I'm worried about the way my child has been walking recently. Should I be concerned about my toddler's pigeon toes?
So-called "pigeon toes"—also known as "in-toeing"—is actually quite commonly seen in young children. It usually becomes more noticeable as kids develop their walking skills between toddlerhood and kindergarten, with estimates as high as 30 percent of 4-year-olds affected. It has a tendency to run in families, be the result of how babies are positioned in the uterus, and is most often caused by one of three normal variations in growth and development in either the foot (metatarsus adductus), the lower leg (tibial torsion), or the hip (femoral anteverision). While pigeon toes can understandably be disconcerting for parents—especially because they have a tendency to cause children to trip or fall over their feet (especially when tired)—the good news is that in-toeing most often resolves on its own without the need for any intervention, rarely continues into adolescence, and seldom causes functional problems even if it persists into adulthood.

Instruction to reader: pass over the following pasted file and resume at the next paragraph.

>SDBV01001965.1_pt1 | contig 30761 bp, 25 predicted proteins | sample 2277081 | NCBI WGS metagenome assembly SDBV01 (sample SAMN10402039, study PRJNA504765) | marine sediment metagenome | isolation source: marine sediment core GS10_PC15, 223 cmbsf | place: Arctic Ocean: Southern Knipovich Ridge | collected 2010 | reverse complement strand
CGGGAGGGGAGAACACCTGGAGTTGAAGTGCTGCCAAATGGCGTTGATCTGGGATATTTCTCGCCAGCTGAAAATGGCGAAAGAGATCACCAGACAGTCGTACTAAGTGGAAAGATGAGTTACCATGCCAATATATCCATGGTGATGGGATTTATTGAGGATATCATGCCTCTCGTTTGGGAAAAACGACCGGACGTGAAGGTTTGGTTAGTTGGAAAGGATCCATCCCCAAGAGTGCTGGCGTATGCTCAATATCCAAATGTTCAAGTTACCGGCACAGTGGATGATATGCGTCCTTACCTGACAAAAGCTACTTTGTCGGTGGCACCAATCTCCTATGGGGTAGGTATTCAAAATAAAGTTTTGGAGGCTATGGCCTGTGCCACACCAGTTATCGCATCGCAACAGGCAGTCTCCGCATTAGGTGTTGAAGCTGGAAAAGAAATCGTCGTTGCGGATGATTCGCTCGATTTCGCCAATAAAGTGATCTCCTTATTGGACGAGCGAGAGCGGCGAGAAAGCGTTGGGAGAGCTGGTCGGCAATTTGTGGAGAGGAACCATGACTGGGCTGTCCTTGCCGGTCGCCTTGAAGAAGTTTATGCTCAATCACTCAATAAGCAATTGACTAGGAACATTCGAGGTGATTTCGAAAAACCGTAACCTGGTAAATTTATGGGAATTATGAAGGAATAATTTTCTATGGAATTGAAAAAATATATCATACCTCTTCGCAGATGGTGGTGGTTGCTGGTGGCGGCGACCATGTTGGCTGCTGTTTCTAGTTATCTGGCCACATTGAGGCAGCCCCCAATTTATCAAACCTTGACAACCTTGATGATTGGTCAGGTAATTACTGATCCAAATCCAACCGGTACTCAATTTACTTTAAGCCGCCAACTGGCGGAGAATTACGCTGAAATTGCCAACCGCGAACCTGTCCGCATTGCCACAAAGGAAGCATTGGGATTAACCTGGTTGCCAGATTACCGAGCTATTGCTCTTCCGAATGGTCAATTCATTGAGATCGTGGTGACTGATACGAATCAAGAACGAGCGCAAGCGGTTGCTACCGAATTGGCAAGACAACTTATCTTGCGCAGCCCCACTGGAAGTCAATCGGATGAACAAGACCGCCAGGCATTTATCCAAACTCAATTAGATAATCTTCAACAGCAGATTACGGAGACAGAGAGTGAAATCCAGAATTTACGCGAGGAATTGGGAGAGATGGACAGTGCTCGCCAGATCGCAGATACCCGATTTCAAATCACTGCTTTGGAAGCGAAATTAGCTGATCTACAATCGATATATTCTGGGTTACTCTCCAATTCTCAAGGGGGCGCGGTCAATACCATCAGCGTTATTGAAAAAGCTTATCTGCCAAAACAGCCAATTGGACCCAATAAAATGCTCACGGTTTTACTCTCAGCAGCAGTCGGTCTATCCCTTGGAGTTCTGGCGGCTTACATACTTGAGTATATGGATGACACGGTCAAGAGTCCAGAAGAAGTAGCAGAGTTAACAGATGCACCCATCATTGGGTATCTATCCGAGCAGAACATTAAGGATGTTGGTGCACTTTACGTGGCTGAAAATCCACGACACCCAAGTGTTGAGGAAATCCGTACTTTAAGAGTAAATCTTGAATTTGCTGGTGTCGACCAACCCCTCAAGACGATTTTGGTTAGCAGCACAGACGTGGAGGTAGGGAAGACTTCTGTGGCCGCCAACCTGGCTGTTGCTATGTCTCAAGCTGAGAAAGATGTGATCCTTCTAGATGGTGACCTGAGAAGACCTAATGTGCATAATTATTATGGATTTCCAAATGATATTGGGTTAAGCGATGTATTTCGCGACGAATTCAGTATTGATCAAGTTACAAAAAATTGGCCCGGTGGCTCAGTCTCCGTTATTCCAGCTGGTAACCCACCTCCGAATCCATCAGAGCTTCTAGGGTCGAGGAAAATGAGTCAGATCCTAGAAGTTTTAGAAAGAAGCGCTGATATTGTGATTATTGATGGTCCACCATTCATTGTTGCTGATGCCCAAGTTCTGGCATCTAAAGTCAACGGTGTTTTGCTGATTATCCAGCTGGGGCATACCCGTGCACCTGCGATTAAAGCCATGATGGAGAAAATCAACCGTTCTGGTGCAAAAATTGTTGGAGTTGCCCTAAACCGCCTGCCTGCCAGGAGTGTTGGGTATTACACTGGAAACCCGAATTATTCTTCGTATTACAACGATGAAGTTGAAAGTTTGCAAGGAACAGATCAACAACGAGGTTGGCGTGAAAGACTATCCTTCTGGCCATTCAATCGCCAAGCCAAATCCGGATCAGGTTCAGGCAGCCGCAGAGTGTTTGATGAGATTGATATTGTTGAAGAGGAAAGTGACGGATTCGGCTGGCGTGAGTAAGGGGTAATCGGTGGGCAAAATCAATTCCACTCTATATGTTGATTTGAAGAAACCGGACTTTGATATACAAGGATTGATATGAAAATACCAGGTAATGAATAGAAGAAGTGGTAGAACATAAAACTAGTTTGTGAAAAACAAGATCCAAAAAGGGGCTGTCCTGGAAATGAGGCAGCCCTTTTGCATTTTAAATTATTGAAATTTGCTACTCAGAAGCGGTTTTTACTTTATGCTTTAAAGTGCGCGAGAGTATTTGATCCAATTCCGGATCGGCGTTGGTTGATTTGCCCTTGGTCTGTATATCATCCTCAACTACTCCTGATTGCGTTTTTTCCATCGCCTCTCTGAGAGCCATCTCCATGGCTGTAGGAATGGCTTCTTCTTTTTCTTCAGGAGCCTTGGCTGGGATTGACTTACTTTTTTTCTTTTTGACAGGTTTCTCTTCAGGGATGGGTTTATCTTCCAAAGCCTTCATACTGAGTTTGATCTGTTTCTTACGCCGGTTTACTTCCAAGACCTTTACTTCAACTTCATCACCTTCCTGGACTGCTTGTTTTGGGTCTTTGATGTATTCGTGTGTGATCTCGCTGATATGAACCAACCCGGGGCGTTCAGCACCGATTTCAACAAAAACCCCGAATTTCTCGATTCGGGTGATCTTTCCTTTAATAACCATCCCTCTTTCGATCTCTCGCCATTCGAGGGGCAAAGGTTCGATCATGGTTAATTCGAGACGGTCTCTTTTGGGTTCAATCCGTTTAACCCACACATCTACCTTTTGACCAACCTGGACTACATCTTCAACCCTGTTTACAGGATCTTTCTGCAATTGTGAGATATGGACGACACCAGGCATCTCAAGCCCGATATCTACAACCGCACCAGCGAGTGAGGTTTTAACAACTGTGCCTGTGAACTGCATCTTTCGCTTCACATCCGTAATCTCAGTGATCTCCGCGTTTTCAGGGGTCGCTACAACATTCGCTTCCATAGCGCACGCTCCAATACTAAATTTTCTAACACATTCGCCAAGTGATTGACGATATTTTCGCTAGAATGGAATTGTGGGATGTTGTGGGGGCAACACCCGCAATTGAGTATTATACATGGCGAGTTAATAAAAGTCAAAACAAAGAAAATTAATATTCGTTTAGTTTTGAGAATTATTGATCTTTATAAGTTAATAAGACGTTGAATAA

With all of that said, it's definitely important to have any child with in-toeing examined by a pediatrician or other qualified health professional, just to make sure that there are no signs or symptoms of any of the much less common causes of in-toeing that could require treatment. It's also worth noting that in-toeing is characteristically painless, so any associated pain or limping should be considered a red flag and brought to a doctor's attention for further evaluation.